ECN 111. Introduction to Macroeconomics

HIS 104. Introduction to World History

POL 104. Introduction to World Politics

 

Students may substitute other introductory-level courses that pertain to their concentration with approval from the Director of International Studies. Examples include, but are not limited to, Philosophy 112, Introduction to Comparative Religion: Eastern for African or Asian Studies, or Art 200, History of Western Art for European Studies.

 

By the middle of their final semester at Washington College, submit a research paper of acceptable quality on a topic relating to the area of concentration, approved by the concentration advisor. Students are free to revise or adapt a paper written for one of the required courses for the concentration or to adapt a chapter of the senior thesis to fulfill this requirement.

 

Pursue upper-level coursework in their area of specialty, both at Washington College and in the region itself, beyond the study of language. Students must complete two such courses (three for Global Business) at Washington College (see recommended courses listed below) and two courses abroad. Alternatively, participation in a Washington College summer program plus one additional course at Washington College may substitute for two courses abroad. Non-Washington College programs or Washington College summer programs may be considered with approval of the concentration faculty advisor listed below.  Please note: students may not count the same upper-level courses towards the completion of multiple concentrations.

 

The Concentration in African Studies

Faculty Advisor: Dr. Tahir Shad, Associate Professor of Political Science and International Studies

WC abroad programs in Egypt, Morocco, South Africa, and Tanzania (summer)

Required language of study: French, or an indigenous African language abroad.

Recommended Courses Offered At Washington College:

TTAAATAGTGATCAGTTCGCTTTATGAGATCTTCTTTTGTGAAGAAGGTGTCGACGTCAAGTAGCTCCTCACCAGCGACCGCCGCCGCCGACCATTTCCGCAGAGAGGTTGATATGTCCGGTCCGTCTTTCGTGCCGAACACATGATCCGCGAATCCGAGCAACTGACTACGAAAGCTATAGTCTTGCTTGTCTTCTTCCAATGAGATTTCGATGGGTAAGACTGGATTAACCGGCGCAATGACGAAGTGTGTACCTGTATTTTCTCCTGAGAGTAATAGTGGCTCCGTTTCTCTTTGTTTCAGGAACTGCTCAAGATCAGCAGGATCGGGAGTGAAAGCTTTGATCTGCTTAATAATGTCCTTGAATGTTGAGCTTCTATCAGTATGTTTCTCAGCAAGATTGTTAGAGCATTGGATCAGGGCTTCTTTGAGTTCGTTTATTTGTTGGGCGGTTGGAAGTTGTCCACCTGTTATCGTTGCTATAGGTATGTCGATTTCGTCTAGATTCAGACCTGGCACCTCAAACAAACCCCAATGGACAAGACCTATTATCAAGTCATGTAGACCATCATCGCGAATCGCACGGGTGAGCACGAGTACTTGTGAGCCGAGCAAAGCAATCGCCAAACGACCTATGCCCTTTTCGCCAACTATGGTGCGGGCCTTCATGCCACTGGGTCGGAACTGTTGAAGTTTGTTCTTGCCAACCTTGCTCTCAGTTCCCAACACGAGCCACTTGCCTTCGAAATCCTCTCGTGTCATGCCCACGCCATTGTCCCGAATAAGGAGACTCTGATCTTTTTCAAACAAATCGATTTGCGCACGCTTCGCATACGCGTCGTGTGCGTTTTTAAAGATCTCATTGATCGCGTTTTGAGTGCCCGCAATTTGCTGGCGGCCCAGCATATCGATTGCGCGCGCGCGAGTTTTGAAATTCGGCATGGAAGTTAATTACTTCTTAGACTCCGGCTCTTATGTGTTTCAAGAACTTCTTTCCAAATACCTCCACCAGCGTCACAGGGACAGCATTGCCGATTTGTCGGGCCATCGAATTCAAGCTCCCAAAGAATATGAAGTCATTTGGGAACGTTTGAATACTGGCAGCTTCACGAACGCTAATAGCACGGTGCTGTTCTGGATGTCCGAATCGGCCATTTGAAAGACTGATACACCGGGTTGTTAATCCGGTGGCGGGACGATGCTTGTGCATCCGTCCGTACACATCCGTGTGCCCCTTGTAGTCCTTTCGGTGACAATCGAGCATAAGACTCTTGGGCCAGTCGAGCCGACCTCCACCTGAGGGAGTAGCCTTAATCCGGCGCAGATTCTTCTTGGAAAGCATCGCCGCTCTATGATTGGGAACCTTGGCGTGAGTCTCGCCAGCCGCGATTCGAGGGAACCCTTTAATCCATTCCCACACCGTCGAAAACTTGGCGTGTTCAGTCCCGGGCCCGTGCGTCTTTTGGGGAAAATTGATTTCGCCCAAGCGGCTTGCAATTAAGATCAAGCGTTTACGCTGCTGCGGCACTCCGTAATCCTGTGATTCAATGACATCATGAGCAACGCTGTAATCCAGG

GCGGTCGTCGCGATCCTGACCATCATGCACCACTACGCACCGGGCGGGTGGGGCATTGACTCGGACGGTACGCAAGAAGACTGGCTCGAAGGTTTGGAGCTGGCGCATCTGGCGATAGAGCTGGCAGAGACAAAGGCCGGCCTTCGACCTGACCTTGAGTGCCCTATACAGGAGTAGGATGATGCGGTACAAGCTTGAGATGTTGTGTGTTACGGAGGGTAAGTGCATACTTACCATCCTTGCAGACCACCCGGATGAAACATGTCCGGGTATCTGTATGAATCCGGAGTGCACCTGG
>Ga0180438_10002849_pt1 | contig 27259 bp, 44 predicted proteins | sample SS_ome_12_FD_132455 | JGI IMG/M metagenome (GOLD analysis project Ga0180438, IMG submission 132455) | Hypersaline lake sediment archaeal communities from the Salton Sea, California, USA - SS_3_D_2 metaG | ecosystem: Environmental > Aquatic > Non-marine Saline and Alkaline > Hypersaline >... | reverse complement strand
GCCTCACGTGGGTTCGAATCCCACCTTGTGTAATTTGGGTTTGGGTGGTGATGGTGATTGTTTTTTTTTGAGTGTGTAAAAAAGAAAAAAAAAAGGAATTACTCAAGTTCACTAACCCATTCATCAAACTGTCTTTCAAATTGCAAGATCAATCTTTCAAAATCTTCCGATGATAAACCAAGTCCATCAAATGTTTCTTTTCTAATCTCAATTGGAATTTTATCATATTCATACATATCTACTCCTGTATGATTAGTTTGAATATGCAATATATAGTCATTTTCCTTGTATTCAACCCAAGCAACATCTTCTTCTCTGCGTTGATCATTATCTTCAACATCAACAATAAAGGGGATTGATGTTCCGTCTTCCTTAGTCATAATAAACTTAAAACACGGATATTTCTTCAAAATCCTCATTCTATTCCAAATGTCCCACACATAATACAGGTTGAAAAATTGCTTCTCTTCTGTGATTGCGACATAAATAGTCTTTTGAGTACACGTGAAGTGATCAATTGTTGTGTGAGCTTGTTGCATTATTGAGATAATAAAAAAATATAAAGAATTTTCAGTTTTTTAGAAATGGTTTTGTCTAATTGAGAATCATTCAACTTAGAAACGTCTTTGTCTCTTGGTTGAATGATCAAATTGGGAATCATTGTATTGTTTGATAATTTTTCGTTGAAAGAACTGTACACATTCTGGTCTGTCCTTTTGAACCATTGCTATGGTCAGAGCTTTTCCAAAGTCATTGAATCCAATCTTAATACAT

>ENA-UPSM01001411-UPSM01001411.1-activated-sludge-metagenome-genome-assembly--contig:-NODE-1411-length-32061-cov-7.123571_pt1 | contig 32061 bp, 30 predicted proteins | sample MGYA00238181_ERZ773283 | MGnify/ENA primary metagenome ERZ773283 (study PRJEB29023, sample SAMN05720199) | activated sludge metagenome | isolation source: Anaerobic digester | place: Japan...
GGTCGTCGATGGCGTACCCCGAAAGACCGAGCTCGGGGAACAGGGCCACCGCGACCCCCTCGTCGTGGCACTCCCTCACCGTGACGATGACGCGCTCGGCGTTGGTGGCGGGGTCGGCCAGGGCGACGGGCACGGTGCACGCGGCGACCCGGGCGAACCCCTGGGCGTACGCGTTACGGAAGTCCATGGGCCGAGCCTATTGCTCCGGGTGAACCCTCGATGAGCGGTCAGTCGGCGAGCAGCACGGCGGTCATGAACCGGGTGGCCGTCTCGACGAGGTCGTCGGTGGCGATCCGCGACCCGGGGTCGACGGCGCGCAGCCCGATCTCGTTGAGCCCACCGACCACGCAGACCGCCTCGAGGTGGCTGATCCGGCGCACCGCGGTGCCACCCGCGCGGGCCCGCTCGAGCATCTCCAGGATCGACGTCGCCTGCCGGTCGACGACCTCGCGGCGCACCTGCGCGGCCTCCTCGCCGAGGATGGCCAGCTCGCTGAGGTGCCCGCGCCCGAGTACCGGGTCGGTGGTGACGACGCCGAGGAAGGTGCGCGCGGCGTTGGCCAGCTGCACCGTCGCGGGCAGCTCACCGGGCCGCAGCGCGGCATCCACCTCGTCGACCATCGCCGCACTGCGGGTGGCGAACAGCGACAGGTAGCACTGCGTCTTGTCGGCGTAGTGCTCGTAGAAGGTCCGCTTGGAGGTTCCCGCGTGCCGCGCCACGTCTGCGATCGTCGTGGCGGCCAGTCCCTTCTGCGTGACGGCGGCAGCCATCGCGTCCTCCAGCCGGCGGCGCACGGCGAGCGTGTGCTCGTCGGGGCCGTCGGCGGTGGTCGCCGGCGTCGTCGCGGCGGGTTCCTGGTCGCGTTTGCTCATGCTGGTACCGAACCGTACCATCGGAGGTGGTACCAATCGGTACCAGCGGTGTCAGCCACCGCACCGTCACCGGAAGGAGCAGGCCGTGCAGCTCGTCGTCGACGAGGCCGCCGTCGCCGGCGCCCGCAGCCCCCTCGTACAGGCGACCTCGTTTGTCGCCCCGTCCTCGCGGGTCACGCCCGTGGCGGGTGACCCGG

ANT 320. Race and Ethnicity

ECN 218. Economic Development

FRS 312. The Contemporary Francophone World

HIS 371. History of South Africa

POL 341. Politics of Development

POL 356. Civil War and Violence in Africa

 

The Concentration in Asian Studies

Faculty Advisor: Dr. Andrew Oros, Director of International Studies

WC abroad programs in Hong Kong, Japan, South Korea, and China (summer)

Required language of study: Japanese, or an Asian language abroad.

Recommended Courses Offered At Washington College:

HIS 381. Modern China

HIS 383. Modern Japan

MUS 314. Music of Asia

PHL 416. Philosophy of Buddhism

POL 345. Comparative Government: East Asia

POL 346. Japanese Politics and Foreign Policy

POL 347. Chinese Politics and Foreign Policy

POL 351. Politics, Religion, and Ethnicity in South Asia

POL 384. International Relations of East Asia

 

The Concentration in European Studies

Faculty Advisor: Dr. Clayton Black, Associate Professor of History

WC abroad programs in Denmark, England, Finland, France, Germany, Hungary, Ireland, Italy, Netherlands, Scotland, Spain

Required language of study: French, German, Portuguese, Spanish, or another European language abroad.

 

Recommended Courses Offered At Washington College:

ART 311. Italian Renaissance Art

ART 315. Northern Renaissance and Baroque Art

ART 316. European Art from Baroque to Neoclassicism

ART 318. Nineteenth Century European Art

ENG 323. Nineteenth Century English Novel

ENG 334. The Irish Short Story

ENG 430. Joyce, Eliot, and Beckett

FRS 311. Contemporary France

HIS 351. Ancient Rome

HIS 353. Medieval Europe

HIS 354. Renaissance and Reformation

HIS 355. Women in Medieval Europe

HIS 360. Twentieth-Century Germany

HIS 362. Europe Since 1945

HIS 391, 392. Russia and the Soviet Union

ILC 306. French Literature in Translation

ILC 307. German Literature in Translation

ILC 308. Spanish and Latin American Literature in Translation

MUS 304. Opera

POL 344. Comparative Government: Europe

 

In addition, several courses that count toward the concentration are taught in the French, German, and Spanish languages.

 

The Concentration in Global Business Studies

Faculty Advisor: Dr. Terry Scout, Associate Professor of Business Management

WC abroad programs world-wide—over 40 to choose among.

Required language of study: any language to the 200 level.

Required Courses Offered At Washington College—choose three:

BUS 310. International Business

BUS 311. Global Business Strategy

ECN 218. Economic Development

ECN 410. International Trade

ECN 411. International Finance

PHL 226. Global Ethics

POL 375. International Political Economy

 

Special topics courses offered in an area related to global business also may be acceptable upon approval from the Concentration advisor.